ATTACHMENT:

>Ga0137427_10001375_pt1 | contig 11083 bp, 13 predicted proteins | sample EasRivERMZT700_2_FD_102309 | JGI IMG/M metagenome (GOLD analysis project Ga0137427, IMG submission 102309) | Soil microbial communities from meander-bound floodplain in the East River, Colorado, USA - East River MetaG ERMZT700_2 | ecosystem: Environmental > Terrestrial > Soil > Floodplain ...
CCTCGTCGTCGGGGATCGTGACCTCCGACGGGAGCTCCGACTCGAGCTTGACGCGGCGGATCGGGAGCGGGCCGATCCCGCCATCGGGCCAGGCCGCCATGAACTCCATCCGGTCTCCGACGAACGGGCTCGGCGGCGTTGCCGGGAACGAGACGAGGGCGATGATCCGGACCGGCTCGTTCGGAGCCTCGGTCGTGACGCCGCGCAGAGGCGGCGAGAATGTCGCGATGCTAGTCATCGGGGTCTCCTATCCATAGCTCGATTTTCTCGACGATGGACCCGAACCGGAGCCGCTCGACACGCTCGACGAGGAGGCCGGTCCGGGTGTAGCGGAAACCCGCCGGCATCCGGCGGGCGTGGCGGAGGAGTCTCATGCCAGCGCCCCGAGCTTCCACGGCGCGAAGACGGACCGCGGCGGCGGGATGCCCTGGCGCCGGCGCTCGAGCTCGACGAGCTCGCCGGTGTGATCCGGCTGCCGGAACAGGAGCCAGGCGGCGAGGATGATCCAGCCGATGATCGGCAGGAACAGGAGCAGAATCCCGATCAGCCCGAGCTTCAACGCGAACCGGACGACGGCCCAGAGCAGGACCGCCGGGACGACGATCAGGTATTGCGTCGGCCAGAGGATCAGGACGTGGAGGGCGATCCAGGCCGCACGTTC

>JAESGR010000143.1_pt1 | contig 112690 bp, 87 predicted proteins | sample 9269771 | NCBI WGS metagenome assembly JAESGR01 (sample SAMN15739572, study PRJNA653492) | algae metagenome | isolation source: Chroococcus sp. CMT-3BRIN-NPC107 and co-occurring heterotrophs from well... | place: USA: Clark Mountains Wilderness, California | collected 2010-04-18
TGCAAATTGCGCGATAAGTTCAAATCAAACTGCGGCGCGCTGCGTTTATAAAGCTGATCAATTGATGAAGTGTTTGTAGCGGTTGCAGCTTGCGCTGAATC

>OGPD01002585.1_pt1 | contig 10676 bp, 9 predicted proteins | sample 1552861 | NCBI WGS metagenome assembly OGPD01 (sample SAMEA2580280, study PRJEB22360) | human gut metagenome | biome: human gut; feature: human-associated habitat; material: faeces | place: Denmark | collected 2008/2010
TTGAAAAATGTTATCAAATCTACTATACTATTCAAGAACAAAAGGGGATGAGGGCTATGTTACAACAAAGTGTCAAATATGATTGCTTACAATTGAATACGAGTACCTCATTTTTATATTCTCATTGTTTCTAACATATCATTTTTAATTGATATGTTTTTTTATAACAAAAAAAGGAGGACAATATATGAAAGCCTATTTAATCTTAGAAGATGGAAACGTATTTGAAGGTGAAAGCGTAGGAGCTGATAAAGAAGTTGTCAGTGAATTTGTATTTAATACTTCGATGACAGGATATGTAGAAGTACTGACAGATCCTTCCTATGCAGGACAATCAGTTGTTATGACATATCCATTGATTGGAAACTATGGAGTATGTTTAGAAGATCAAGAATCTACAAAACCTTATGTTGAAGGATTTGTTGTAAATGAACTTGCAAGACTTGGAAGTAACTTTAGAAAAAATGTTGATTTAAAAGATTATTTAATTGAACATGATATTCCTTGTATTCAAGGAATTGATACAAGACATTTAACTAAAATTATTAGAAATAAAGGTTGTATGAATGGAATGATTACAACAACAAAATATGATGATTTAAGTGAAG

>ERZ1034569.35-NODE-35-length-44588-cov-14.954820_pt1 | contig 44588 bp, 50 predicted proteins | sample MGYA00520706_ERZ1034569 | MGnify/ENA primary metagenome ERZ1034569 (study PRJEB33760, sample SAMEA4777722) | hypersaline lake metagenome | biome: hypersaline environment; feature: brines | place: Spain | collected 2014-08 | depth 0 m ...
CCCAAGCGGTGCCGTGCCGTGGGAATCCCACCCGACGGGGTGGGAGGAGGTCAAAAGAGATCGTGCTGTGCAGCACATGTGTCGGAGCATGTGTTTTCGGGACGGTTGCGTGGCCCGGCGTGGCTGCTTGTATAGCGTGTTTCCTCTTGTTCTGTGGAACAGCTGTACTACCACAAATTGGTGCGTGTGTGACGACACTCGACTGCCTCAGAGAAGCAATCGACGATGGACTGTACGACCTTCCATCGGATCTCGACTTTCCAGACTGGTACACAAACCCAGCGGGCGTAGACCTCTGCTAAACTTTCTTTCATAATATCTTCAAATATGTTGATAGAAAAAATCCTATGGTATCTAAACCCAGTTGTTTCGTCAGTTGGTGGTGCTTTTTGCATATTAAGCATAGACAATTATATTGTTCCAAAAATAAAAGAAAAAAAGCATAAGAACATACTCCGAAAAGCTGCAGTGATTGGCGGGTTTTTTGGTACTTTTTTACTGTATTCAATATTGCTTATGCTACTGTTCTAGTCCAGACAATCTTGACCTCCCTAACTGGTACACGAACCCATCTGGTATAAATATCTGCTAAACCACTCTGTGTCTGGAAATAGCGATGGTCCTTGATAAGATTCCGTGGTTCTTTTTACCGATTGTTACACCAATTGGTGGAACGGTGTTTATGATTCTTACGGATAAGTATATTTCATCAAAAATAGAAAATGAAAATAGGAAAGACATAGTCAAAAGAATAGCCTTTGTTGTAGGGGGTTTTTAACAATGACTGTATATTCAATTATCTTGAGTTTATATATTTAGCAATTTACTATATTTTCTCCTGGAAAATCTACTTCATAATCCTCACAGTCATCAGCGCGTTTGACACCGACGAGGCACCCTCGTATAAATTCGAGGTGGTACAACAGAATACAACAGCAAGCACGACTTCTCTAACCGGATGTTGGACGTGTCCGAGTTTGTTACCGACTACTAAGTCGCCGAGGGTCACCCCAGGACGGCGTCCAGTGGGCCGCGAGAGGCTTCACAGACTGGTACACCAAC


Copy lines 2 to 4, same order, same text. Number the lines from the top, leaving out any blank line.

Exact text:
CCTCGTCGTCGGGGATCGTGACCTCCGACGGGAGCTCCGACTCGAGCTTGACGCGGCGGATCGGGAGCGGGCCGATCCCGCCATCGGGCCAGGCCGCCATGAACTCCATCCGGTCTCCGACGAACGGGCTCGGCGGCGTTGCCGGGAACGAGACGAGGGCGATGATCCGGACCGGCTCGTTCGGAGCCTCGGTCGTGACGCCGCGCAGAGGCGGCGAGAATGTCGCGATGCTAGTCATCGGGGTCTCCTATCCATAGCTCGATTTTCTCGACGATGGACCCGAACCGGAGCCGCTCGACACGCTCGACGAGGAGGCCGGTCCGGGTGTAGCGGAAACCCGCCGGCATCCGGCGGGCGTGGCGGAGGAGTCTCATGCCAGCGCCCCGAGCTTCCACGGCGCGAAGACGGACCGCGGCGGCGGGATGCCCTGGCGCCGGCGCTCGAGCTCGACGAGCTCGCCGGTGTGATCCGGCTGCCGGAACAGGAGCCAGGCGGCGAGGATGATCCAGCCGATGATCGGCAGGAACAGGAGCAGAATCCCGATCAGCCCGAGCTTCAACGCGAACCGGACGACGGCCCAGAGCAGGACCGCCGGGACGACGATCAGGTATTGCGTCGGCCAGAGGATCAGGACGTGGAGGGCGATCCAGGCCGCACGTTC

>JAESGR010000143.1_pt1 | contig 112690 bp, 87 predicted proteins | sample 9269771 | NCBI WGS metagenome assembly JAESGR01 (sample SAMN15739572, study PRJNA653492) | algae metagenome | isolation source: Chroococcus sp. CMT-3BRIN-NPC107 and co-occurring heterotrophs from well... | place: USA: Clark Mountains Wilderness, California | collected 2010-04-18
TGCAAATTGCGCGATAAGTTCAAATCAAACTGCGGCGCGCTGCGTTTATAAAGCTGATCAATTGATGAAGTGTTTGTAGCGGTTGCAGCTTGCGCTGAATC